* Su-XX is a Russian Airforce (RuAF) designation for in-service aircraft designed by the Sukhoy bureau. Since the “Checkmate” haven’t entered the RuAF service, it cannot be officially designated as Su-XX by the Russian military. This is an industry invented designation made to look like the RuAF designation for the advertisement purposes.
The latest word coming from the Russian official is that the maiden flight is now expected in 2025, or two years later of the 2023 date which was advertised in 2021. So in one year of development, the first flight was delayed for two years. That is what called “one step forward, two steps back”.
To be fair, I don’t know of any fighter jet program of the last few decades in the world, that proceeded on schedule. That being said, each time a promise like that is being thrown just to be moved back before the deadline, the industry is making itself look like a joke.
The fighter jet is an initiative of the Sukhoi, its patent OAK (“United Aircraft-building Corporation”), and, subsequently, its parent Rostech state-owned umbrella corporation. It is intended for the export, namely as a F-35A alternative and Chinese FC-31/J-35 export-oriented fifth-gen stealthy fighter jet. It is promising to be ~3 times cheaper than the F-35A, while providing compatible basic performance (like range, speed, maneuverability etc.). It will also allow for much greater level of ownership — unlike the F-35 which can be cut-off of by the US from the maintenance and regular upgrades, which will practically speaking “brick” it. So if you happen to be warry of the US sanctions or strong-arming, or not willing to pay the top price for your new jet, you may want to look elsewhere, like in to Russia or China.
The downside of the Russian project is twofold:
First — any major weapon system is desirable to have a large fleet, preferably in large number of countries. What is even more important, is for the original equipment manufacturer (OEM) to field and operate the system in significant numbers. This will assure the system would support wide and long-term support by the OEM through its lifetime. For example, US put all of its eggs in the F-35 program, and itself will be dependent on tuning and supporting this jet, to assure its operability for decades to come. Its wide spread across the globe will also assure development and support for third parties’ weapons and equipment, as well as strong logistics outside of the US.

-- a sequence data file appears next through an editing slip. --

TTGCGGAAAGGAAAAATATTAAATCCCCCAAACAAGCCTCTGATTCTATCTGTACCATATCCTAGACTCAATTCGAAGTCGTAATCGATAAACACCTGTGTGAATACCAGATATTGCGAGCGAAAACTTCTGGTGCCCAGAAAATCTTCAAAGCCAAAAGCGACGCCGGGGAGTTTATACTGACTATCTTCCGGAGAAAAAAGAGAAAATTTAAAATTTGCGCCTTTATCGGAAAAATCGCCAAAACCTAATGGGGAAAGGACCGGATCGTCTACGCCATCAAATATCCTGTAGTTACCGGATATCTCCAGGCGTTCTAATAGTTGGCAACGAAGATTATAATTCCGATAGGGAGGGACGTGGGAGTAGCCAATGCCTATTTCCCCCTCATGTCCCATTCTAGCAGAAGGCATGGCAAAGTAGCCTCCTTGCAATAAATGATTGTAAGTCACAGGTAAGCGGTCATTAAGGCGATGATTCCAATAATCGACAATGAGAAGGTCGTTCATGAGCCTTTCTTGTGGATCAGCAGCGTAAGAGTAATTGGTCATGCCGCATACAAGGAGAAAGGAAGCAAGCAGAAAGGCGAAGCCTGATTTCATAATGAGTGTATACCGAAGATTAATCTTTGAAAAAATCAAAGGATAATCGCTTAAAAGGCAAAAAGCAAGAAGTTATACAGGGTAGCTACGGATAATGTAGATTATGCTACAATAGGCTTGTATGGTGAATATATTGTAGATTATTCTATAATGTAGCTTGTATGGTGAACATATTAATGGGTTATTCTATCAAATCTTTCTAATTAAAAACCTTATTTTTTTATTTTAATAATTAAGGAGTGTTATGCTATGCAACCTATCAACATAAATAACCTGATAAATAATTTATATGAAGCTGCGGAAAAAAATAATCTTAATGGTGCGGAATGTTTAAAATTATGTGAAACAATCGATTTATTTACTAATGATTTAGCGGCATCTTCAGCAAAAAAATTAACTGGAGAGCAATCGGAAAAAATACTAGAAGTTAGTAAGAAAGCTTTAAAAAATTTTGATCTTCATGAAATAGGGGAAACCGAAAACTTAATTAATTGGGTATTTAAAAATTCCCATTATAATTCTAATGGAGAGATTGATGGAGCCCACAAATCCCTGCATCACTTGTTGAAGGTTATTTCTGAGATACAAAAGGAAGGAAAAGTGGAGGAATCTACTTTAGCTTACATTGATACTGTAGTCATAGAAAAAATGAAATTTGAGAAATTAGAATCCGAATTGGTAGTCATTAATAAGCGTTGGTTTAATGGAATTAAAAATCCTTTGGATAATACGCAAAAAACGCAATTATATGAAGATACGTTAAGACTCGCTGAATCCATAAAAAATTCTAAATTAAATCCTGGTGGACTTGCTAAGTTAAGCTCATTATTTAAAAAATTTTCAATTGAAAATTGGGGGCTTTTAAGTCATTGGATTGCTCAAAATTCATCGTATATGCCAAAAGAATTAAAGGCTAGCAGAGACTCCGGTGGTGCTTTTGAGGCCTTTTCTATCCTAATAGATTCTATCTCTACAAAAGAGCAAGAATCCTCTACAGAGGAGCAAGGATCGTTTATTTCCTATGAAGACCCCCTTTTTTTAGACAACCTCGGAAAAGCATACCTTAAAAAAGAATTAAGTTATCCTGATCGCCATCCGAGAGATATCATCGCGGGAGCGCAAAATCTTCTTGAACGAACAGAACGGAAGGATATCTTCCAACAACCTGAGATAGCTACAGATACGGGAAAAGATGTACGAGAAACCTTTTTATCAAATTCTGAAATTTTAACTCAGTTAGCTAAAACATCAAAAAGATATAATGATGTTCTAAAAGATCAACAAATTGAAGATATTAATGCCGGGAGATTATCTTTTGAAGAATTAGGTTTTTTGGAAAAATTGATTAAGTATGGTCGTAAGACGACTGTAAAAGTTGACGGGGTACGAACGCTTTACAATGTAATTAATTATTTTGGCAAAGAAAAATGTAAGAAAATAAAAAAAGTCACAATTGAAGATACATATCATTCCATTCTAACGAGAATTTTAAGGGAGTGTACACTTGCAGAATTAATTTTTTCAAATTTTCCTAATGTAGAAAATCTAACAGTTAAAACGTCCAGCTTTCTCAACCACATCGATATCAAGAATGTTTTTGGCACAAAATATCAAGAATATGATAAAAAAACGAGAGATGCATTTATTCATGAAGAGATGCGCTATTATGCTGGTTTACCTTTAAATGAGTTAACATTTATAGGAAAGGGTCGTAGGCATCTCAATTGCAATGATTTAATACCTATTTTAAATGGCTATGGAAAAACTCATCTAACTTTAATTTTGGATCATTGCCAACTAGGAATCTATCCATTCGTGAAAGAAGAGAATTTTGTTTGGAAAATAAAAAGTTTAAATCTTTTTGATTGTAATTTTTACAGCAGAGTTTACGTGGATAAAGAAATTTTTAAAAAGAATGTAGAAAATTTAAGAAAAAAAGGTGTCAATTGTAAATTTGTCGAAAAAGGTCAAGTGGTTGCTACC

Second — F-35 may not be a best performing fighter jet (and it surely isn’t), but it have the top-notch avionics and sensors in the world.
Russian “Checkmate” cannot compete in those areas. It is not even inducted into the RuAF — Russians have no interest in one-engine fighter jet, then they are developing and inducting the more capable two-engined Su-57 on a very limited budget. This is a problem which is well understood by the producer, and that’s why they are pressuring the Russian military to order some of these jets just to give it a legitimacy in the eyes of the potential foreign buyers. For about a year now, I saw no news regarding Russian decision one way or another — the Defense Ministry has started consultations with the OAK around September last year (IIRC), and that’s all.
Regarding avionics and other equipment, Russia isn’t in a best shape in this regard. It cannot rely on the foreign hardware and software, which greatly limits the capabilities of those systems. The economy-of-scale is also a big problem for the Russian 5th gen fighters. Thus either a much larger investments are needed to provide the same capabilities, or, which is actually a realistic option, the performance targets for this equipment will be much lower in comparison to the Western ones.
For example, Turkey can built better unmanned combat air vehicles (UCAV’s) than Russia can (at least for now), only because it is able to procure foreign of-the-shelf components and systems for its drones. Globalization made it possible to develop weapon system acting only as a system integrator — as long as you are not under western sanctions, of course. And I’m not talking about simple things like lithium batteries, but off-the-shelf of custom designed sensors, integrated circuits, communications, engines etc. — all those things that are the meat and bone of modern technology.
But all of the above doesn’t explain the delay. The only force-major I can think of is the acceleration in the Su-57 production and development, which may came as a result of the Ukrainian war. But more probably the reason is usual failure of the upper management to understand the realities on the ground and to make plans accordingly. I’m almost positive, this delay would pop-out even if there was no war.
Meanwhile Chinese are making progress in developing a naval version of their FC-31 — the J-35. Since there aren’t any potential customers for the Chinese carrier based fighter, this means it is intended for the Chinese aircraft carriers. As a replacement or supplement for the J-15. If this will succeed, it would also have a positive effect on the base variant, the FC-31, for its export prospects.
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